By Michael Gold
Area residents donated 93 pints of blood, potentially saving 279 lives during the Pleasantville Volunteer Fire Department Blood Drive at the village’s firehouse last Thursday.
The blood drive exceeded the New York Blood Center’s (NYBC) goal of 90 donations, said Elizabeth Hernandez, business development manager for the NYBC, which is responsible for donations in Westchester, Rockland, Putnam and Dutchess counties and New York City.
The nonprofit NYBC offers 1,500 blood products daily to 200 area hospitals, in the tristate area, treating patients who have suffered an accident, a burn, have cancer or require blood for any other reason.
“Each donation can save three lives,” Hernandez said.
After donation, the blood is divided into three parts. Red blood cells go to accident victims and transplant patients. Platelets are for people who have cancer. Plasma goes to burn victims, Hernandez said.
This is a particularly urgent time for the need for blood in area hospitals, she said. COVID-19 has severely cut donations.
“We used to average 500 blood drives a month,” Hernandez said. “Now we’re down to about 100. The gap is 8,000 donations a month that are not being captured. We went down to zero blood drives in February 2020. Most of our donating schools, colleges, government agencies and corporations were closed because of COVID. We’re down 100,000 donors.”
Also, with the summer holidays, “people have cabin fever, and they are leaving” to go on vacation, Hernandez explained. So, donations and the local blood supply drop as people go on holiday.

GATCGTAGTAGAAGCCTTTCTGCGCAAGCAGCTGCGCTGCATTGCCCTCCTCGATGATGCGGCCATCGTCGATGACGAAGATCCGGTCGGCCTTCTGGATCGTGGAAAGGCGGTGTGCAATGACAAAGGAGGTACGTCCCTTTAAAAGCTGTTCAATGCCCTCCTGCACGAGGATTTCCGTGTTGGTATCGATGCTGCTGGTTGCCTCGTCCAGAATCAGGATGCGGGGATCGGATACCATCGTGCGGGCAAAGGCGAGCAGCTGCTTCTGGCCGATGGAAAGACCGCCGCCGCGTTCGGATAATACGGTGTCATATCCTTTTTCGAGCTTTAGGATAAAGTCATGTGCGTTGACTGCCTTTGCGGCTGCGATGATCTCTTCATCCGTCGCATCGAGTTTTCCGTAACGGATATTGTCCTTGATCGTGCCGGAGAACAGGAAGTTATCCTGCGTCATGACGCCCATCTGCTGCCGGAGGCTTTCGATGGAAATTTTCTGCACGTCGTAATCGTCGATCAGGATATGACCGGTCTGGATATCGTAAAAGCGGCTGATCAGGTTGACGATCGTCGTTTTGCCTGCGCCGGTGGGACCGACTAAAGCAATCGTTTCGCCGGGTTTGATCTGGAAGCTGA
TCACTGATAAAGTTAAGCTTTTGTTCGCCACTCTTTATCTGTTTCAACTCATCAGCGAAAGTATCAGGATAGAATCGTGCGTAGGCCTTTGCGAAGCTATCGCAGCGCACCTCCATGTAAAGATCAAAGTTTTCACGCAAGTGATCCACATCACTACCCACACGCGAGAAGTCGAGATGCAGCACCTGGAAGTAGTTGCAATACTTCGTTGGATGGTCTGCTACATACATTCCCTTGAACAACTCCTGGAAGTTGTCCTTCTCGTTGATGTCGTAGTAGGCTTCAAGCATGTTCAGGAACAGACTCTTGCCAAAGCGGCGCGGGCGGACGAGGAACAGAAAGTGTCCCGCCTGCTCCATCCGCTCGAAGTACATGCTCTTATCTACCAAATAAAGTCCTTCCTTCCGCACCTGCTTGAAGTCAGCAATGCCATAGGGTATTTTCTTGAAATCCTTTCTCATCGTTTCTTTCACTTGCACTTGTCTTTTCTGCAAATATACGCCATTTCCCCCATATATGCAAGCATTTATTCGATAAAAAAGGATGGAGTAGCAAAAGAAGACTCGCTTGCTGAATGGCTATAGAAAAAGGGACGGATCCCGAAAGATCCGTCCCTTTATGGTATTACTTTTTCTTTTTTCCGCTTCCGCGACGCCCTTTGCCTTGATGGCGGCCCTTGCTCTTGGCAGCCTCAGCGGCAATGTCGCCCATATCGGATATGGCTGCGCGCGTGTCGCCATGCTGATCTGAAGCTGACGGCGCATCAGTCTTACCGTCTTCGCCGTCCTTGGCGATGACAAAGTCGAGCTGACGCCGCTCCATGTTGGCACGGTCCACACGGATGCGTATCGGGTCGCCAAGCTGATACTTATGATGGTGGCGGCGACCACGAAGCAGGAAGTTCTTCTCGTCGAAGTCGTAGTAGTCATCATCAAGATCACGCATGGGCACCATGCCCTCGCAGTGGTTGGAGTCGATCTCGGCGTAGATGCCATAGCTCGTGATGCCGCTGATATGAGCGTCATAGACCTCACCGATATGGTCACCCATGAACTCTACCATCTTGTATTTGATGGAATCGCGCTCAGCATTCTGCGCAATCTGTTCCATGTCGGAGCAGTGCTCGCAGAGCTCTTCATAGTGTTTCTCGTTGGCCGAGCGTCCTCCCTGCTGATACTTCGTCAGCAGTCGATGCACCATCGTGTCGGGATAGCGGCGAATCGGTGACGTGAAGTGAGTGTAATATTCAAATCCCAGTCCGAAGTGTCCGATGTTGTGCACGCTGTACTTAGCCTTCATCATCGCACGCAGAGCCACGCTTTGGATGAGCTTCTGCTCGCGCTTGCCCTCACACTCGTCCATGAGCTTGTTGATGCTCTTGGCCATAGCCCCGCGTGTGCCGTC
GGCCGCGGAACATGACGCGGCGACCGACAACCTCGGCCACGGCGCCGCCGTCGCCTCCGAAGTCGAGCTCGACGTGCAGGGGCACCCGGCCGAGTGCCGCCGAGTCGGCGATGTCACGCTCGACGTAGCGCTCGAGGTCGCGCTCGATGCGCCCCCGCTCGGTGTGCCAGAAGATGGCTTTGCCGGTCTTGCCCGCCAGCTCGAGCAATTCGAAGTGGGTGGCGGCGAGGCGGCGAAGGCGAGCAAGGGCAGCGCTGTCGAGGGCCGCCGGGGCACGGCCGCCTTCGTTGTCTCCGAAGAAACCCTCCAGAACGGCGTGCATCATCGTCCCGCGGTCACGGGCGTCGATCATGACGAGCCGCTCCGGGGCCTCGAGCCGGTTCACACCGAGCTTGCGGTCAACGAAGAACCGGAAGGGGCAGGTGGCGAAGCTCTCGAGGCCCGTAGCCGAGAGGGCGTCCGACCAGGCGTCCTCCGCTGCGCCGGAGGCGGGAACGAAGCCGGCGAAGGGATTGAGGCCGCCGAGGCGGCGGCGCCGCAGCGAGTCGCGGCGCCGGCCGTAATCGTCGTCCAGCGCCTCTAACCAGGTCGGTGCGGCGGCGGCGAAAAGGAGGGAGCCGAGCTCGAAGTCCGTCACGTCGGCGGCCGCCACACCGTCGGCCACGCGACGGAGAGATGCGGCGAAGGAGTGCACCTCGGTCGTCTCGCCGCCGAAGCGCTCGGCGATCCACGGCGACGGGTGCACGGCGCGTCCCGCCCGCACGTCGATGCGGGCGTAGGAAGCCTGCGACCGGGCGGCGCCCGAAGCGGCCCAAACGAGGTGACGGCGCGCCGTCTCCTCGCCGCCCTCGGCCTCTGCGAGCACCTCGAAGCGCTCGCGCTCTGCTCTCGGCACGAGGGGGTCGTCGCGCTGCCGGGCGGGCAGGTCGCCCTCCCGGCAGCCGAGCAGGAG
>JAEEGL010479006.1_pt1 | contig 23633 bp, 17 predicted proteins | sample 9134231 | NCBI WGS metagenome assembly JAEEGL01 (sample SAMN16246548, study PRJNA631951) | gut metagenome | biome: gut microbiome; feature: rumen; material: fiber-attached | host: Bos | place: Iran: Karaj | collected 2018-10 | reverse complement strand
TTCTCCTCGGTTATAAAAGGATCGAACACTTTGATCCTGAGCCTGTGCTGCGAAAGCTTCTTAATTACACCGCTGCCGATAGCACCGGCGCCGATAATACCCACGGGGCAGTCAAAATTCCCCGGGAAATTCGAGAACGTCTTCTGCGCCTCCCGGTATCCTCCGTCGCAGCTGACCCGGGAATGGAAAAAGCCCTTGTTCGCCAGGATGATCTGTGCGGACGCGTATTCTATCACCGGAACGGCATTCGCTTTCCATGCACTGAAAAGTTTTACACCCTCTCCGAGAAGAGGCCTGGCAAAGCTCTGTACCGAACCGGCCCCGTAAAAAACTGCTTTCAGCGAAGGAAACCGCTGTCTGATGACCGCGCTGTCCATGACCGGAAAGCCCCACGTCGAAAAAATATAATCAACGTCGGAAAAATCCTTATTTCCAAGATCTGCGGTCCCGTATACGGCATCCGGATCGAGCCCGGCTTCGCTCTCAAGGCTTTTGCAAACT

The need to replenish the blood supply is constant, Hernandez said. Platelets expire after five days, red blood cells expire after 42 days and plasma expires after one year.
“What we need is more donations, sponsors’ drives and donated drive space to help supply our area hospitals,” Hernandez said.
Donors can give blood safely every 56 days. All blood types are needed, but there is a special need for O negative, O positive, B negative and A negative, the four core blood types, which can be safely transfused to a great portion of the population. O negative is the universal blood type because it can be safely given to patients with any blood type.
Hernandez credited the Pleasantville Fire Department and its blood drive coordinator with being “extremely professional, generous, methodical and organized.”
The Pleasantville Fire Department has sponsored blood drives since 1997. It has generated 1,859 total donations, potentially saving 5,577 lives, according to Hernandez.
A steady stream of donors last Thursday was greeted by volunteers who asked for identification. They were then asked to complete a computerized questionnaire regarding their health.
Everyone wore a face mask. After completing the questionnaire, donors were directed to sit in chairs to wait to get their blood tested to ensure there was enough iron in their blood. A phlebotomist, a person professionally trained to draw blood, jabbed fingers with a sharp stick. She also took everyone’s temperature. The room has to be chilly to keep the blood viable.
The phlebotomist said she was taking one pint of blood, about 500 grams. The blood is collected in thick plastic pouches. It takes about another eight minutes to complete a donation.
There were Lorna Doone shortbread cookies and Oreos, as well as apple and cranberry juice, spread out on a table. Blood donors must replenish their fluids, which helps make more blood. Also, the sugar in the cookies and juice helps to keep blood-sugar levels at an optimal level. Donors can also eat a salty snack.
Leaving the site, a volunteer offered a bottle of water. Blood donors should drink at least 32 ounces of water for two days afterward.
It’s also important not to drink alcohol or exercise vigorously for the rest of the day after a donation.
For those interested in donating, you can donate at NYBC’s locations in Elmsford and Nanuet. There are three NYBC locations in Manhattan as well. Visit the NYBC website at www.newyorkbloodcenter.org to find out more, including locations and times.
Hospital patients’ needs are great and the NYBC wants to borrow your arm for 20 minutes, at the most. And there’s juice and cookies at the end.